Catheter Ablation -> Ventricular Arrhythmias -> Clinical Trials / Outcomes D-AB08 - Ventricular Tachycardia Ablation: New Technology, Techniques and Insights (ID 30) Abstract

D-AB08-03 - Management Of Radiation-related Complications After Noninvasive Cardiac Radioablation (ID 749)

  C. Robinson: Honoraria/Speaking/Consulting Fee - Varian Medical Systems; ViewRay. Research (Contracted Grants for PIs and Named Investigators only) - Varian Medical Systems; Elekta. Stock or Stock Options - Non-Public (Including Start-up) - Radialogica.


Background: Noninvasive cardiac radioablation has been used in patients with treatment refractory VT. Late effects of radiation are expected, but the timing, severity, and management of these adverse events (AE) are unknown.
Objective: Report management strategies of AEs after cardiac radioablation.
Methods: 19 patients received a single 25 Gray fraction to a discrete ventricular target on the ENCORE-VT prospective trial and were regularly screened for AE per protocol.
Results: Median follow up was 26.8 months. In the first 90 days, the most common AEs were mild: fatigue (n=12), dyspepsia (6) and heart failure (5). After 3 months, the most common treatment-related high-grade AE was heart failure (13), which responded to diuresis, but 2 patients had VT storm when initiated on dobutamine. Late asymptomatic pericardial effusions (3) were found on CT scans. Diagnostic pericardiocenteses demonstrated bland, transudative effusions, managed with oral colchicine. Radiation pneumonitis was commonly observed on CT scans in, but rarely symptomatic. When symptomatic (2), oral steroid therapy was rapidly effective. One patient experienced ventricular fibrillation related to iatrogenic acquired long-QT from repeated antibiotic use for radiation pneumonitis. A single patient developed a gastropericardial fistula which required surgical repair. There have been no AEs with regards to ICD malfunction, new heart block, or acute coronary syndromes.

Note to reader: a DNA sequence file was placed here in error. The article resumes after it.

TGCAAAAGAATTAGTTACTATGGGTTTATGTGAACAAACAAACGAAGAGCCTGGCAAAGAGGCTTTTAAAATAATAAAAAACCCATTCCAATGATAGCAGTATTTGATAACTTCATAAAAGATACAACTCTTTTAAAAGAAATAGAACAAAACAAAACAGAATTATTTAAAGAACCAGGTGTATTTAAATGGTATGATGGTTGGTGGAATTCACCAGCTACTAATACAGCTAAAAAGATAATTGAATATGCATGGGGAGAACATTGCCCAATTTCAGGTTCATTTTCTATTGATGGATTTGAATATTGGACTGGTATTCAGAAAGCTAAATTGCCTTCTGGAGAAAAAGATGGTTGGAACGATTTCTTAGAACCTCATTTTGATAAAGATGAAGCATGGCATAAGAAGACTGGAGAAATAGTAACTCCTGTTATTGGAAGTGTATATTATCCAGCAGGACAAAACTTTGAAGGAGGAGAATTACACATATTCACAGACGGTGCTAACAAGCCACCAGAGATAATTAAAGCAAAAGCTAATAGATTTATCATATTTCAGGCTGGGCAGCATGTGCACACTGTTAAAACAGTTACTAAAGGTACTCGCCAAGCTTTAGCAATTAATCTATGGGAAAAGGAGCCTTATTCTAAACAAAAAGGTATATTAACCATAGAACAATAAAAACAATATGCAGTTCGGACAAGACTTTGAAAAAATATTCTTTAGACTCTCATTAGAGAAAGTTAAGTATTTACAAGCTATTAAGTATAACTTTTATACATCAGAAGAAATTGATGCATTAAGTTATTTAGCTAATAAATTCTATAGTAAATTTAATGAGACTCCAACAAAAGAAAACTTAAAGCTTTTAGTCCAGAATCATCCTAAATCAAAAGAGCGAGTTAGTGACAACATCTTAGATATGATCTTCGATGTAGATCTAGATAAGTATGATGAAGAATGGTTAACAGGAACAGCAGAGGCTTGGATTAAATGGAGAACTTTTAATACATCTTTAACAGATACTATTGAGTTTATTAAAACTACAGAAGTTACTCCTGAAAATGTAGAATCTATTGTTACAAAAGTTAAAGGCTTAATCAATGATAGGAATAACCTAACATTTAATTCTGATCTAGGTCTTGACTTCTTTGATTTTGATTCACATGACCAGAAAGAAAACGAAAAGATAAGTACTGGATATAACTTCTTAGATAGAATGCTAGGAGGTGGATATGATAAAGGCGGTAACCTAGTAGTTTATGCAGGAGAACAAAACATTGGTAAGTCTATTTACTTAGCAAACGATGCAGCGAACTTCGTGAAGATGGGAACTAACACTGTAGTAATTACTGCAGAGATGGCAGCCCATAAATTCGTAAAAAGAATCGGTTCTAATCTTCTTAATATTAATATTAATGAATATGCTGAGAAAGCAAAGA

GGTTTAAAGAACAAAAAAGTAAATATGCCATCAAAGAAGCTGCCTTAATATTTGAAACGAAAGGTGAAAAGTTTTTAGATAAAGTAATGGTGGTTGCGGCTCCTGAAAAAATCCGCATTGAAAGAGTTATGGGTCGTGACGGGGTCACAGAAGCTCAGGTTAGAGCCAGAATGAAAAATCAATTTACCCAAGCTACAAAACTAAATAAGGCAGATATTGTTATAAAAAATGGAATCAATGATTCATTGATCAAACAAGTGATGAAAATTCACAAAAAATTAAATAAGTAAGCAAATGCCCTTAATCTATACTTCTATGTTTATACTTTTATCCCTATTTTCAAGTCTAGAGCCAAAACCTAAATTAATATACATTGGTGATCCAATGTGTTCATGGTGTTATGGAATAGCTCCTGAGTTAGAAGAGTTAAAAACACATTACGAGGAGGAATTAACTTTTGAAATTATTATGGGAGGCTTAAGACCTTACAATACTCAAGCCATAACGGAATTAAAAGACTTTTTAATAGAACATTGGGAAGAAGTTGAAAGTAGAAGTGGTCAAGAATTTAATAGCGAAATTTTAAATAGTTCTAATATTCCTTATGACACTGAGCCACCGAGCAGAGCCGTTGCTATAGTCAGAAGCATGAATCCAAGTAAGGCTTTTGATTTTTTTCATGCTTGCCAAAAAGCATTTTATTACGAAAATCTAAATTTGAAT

Conclusion: Lessons learned from rigorous clinical follow-up of patients who have received noninvasive cardiac radioablation are defining how future patients should be screened and treated.